Oh man, it’s been not-enough-hours-in-the-day days around here lately. Most of the time it is safe to ignore me when I say that because I spend about half my waking hours huffing to B2 about the “million things I have to do” and then the other half of those hours on the couch doing zero of those things until it is too late to do them, but for once, it actually has been a little nonstop from one thing to the next. One of them is a very good one, though, and it’s that one of my good friends, source of indispensable life advice, and surrogate jie jie has been in town with her new (!) and awesome fiancé! They’ve been staying with us and I couldn’t be happier about it. I’m convinced that having house guests is one of my favorite ways to see friends. I get to feel like a real grown-up person when I put out “guest linens” and coffee accoutrements “in case you want to make some in the morning” (even if I have a couch instead of a guest bedroom and I forget to put out that cone that goes in the Hario so actually you cannot make some in the morning, oops), and it fits right in with my lazy-homebody agenda (see, e.g., dinner parties) because when things get hectic for them or me, there’s still always time before bed to sit and chat in pajamas and eat cookies even though you already brushed your teeth.
I’ve written a lot about how much I love the food in Hong Kong. I’ll probably write more even after this. I’m a food-oriented person to begin with (I know, shocker) and the places I’ve been and the memories I have are, a lot of times, defined by the things I ate and savored and enjoyed in any one place at any one time. But all that said, Hong Kong might still be the greatest food city I’ve ever been to.
The first real meal I had in Hong Kong was courtesy of my cousin, who is lucky enough to call HK home and to whom I owe about 85% of my HK food journey. He took me to a traditional Cantonese restaurant, the sort with the ubiquitous Lazy Susan crowded with small plates and bamboo baskets, and the first dish he ordered was, fittingly, a plate of the most perfect char siu, lacquered ruby red and glistening, sliced into pieces with the fat and lean distributed just so. I’m pretty sure from that first bite (or, that first plate, since I think I single-handedly ate all of it) I didn’t have a bad meal for the entire four months I was there. Chewy, crumbly pineapple cakes from Kee Wah, nibbled in their plastic jackets on an open-air walkway from Central to Sheung Wan; fish ball skewers in electric yellow curry on a narrow street in Causeway Bay; “quicksand” lau sa bao filled with molten egg custard at a dim sum joint that opened at 3 AM for the late night crowd. Creamy yuan yang and silky-soft scrambled eggs on toast at Australia Dairy Company. A mountain of ground pork with a single salted duck yolk perched exactly on top, the most umami-filled dish I’ve ever had, ordered for me in fluid Cantonese by a friend and shared under fluorescent lighting in a hole-in-the-wall on a balmy fall night. I used to take the bus to a random neighborhood and just wander, window-shopping food things, until I found something I wanted to eat, and from the KFC egg tarts to the best, penthouse restaurant hairy crab, it was all some of the best food I’ve ever had.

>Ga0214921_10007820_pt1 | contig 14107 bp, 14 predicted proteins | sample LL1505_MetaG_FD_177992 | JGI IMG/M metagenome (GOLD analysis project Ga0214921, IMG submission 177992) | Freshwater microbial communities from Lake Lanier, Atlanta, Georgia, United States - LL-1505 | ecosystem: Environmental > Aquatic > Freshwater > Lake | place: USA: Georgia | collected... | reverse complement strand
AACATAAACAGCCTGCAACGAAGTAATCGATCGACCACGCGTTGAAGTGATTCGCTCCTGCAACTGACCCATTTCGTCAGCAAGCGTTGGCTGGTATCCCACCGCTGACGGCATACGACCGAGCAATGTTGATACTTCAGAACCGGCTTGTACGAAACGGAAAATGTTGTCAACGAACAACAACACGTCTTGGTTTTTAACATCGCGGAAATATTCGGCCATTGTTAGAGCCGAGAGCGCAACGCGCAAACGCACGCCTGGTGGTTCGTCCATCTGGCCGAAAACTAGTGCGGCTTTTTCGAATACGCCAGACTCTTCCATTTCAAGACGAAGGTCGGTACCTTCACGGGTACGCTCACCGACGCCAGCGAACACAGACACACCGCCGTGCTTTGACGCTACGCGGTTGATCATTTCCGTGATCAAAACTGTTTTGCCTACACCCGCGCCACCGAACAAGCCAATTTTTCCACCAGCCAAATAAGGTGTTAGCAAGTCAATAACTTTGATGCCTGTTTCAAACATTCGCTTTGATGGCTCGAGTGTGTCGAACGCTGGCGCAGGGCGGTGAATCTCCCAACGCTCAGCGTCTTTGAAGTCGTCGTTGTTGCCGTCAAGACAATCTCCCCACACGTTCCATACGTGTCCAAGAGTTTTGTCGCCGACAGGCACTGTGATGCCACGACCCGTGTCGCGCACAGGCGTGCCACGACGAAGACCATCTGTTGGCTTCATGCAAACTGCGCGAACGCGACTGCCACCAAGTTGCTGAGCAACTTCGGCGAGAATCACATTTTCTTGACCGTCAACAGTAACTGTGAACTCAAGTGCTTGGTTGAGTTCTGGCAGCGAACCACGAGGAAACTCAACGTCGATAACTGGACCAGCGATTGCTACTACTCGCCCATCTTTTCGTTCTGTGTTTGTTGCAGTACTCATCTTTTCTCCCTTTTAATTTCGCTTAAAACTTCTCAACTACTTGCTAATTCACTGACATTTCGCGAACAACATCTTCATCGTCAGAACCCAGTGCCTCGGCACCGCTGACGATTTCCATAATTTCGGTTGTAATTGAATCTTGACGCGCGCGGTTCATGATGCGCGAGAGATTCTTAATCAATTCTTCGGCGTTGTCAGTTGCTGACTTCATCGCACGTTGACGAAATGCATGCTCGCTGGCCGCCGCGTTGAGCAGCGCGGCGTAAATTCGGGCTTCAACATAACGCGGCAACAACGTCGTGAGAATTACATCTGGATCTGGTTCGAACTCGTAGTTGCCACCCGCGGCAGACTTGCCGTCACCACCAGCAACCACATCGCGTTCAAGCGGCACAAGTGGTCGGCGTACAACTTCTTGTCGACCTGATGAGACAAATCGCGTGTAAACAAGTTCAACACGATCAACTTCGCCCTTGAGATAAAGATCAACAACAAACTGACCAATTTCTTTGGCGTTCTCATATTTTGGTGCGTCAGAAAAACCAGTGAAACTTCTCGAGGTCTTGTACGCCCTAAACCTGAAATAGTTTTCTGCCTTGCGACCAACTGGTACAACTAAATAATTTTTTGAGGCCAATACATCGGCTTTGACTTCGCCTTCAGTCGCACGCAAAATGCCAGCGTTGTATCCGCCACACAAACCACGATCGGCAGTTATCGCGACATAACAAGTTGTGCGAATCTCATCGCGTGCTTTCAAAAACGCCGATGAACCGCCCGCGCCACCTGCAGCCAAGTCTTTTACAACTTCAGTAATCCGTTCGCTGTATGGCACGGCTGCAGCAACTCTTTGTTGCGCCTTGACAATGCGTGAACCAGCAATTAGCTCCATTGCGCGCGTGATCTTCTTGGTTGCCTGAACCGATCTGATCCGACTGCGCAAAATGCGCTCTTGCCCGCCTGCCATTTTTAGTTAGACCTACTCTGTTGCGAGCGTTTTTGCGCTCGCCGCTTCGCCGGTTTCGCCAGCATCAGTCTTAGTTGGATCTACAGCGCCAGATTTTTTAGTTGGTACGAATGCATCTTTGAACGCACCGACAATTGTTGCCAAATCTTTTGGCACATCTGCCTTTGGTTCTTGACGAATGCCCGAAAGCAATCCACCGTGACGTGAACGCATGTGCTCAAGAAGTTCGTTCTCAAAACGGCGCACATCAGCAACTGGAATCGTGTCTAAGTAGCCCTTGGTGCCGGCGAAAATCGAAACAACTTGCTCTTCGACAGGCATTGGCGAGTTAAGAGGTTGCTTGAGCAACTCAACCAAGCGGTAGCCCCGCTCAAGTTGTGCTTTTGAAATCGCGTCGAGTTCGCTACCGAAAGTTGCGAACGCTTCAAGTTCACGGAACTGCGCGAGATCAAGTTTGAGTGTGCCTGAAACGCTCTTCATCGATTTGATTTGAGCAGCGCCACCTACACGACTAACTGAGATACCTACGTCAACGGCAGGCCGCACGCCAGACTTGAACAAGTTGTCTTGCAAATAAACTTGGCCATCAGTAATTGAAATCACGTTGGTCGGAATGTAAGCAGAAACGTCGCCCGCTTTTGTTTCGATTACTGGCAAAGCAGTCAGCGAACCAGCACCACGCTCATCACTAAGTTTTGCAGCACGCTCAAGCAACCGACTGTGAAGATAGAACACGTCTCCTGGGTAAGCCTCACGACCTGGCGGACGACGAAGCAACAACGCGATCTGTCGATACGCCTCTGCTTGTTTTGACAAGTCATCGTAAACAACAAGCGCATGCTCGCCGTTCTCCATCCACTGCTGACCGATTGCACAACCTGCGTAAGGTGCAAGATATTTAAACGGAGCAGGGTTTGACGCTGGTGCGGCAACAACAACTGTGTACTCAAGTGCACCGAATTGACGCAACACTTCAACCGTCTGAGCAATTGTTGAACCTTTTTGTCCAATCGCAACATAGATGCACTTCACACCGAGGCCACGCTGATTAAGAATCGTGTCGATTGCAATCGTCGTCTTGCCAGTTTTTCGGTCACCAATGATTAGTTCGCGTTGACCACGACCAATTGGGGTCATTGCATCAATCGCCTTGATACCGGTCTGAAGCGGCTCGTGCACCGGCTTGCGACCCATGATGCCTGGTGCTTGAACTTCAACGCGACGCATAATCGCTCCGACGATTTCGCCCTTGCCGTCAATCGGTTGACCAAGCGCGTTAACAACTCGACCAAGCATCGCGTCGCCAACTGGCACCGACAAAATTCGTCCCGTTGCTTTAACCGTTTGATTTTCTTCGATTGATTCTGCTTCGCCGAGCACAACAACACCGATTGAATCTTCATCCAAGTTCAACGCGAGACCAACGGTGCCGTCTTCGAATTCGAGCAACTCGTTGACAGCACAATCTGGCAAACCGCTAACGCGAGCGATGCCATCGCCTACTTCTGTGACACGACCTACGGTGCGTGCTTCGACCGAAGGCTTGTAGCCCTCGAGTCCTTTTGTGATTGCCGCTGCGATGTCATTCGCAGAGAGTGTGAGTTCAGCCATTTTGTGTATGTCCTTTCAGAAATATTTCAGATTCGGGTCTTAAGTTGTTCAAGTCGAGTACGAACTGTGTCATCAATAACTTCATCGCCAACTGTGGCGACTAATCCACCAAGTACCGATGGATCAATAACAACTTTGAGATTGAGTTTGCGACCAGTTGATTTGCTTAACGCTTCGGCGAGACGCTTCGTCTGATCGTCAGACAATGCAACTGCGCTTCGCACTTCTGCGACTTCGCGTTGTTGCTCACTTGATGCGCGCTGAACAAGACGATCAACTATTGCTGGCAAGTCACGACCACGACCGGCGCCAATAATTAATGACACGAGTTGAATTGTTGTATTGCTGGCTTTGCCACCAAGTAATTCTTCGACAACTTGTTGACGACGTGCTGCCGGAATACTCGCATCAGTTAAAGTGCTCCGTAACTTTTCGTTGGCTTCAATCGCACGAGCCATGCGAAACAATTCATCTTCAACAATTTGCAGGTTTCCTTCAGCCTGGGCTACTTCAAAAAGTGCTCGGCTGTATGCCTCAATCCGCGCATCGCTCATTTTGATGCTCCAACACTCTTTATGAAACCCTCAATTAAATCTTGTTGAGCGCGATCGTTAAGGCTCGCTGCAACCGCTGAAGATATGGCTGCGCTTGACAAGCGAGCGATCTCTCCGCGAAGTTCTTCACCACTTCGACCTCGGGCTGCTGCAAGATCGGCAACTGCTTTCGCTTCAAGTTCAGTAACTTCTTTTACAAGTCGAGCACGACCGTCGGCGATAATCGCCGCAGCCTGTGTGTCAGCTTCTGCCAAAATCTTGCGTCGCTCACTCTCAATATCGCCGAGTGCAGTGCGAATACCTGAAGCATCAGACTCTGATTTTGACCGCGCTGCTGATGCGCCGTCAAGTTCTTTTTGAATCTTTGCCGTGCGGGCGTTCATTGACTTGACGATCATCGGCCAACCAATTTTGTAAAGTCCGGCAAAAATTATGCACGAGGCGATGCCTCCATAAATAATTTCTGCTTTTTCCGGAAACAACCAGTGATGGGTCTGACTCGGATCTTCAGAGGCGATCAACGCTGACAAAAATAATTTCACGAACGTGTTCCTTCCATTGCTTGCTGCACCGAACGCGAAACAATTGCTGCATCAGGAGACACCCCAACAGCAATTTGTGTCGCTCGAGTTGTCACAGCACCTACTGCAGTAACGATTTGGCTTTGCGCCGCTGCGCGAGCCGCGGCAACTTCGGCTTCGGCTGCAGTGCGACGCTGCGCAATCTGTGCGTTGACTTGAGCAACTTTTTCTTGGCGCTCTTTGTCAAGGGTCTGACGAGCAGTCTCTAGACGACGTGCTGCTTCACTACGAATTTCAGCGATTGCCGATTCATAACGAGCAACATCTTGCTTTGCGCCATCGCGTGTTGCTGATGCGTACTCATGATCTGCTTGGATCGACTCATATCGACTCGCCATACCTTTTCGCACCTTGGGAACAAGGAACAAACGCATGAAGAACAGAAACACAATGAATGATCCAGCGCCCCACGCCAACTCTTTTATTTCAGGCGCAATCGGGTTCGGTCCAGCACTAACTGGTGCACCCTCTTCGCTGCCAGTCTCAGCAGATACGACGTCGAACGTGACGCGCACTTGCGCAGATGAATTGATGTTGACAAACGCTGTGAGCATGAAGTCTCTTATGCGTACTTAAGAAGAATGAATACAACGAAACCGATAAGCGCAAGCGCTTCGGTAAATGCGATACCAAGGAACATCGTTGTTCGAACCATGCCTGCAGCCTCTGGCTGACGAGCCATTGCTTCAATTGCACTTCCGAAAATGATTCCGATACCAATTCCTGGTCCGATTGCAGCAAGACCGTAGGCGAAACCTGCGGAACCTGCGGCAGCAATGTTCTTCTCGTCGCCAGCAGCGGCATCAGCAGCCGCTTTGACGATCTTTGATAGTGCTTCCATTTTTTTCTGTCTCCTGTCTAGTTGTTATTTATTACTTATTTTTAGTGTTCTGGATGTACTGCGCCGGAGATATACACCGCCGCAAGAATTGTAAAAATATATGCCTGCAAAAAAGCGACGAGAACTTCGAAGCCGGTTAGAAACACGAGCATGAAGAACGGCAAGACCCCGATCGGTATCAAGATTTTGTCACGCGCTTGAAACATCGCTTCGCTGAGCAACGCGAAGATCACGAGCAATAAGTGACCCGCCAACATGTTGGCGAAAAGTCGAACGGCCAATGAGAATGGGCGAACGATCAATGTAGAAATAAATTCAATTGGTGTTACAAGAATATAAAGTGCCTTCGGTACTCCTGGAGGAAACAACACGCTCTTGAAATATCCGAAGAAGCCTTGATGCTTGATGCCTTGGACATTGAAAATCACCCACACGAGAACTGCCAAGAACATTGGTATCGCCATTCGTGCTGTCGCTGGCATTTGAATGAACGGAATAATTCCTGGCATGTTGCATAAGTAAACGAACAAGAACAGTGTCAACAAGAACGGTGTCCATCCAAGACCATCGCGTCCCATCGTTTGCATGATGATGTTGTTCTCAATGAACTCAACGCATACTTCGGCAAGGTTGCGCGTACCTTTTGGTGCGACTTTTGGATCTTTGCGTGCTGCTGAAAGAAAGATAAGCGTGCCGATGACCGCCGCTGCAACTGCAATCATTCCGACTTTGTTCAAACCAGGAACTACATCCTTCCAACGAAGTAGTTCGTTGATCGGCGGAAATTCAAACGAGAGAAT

Hi friends! How was your weekend? We spent a fun one down in North Carolina at the wedding of one of Bowl #2’s college friends. This might just be me and the fact that I haven’t gone to that many yet, but I feel like I love weddings more and more with every one I go to, even when I’m a plus-one and I’ve never met the bride and groom. (But also there’s a 20% chance you’ll find me crying in my office to YouTube highlight reels of strangers’ weddings on any given afternoon. Just so you know what kind of constitution you’re dealing with.)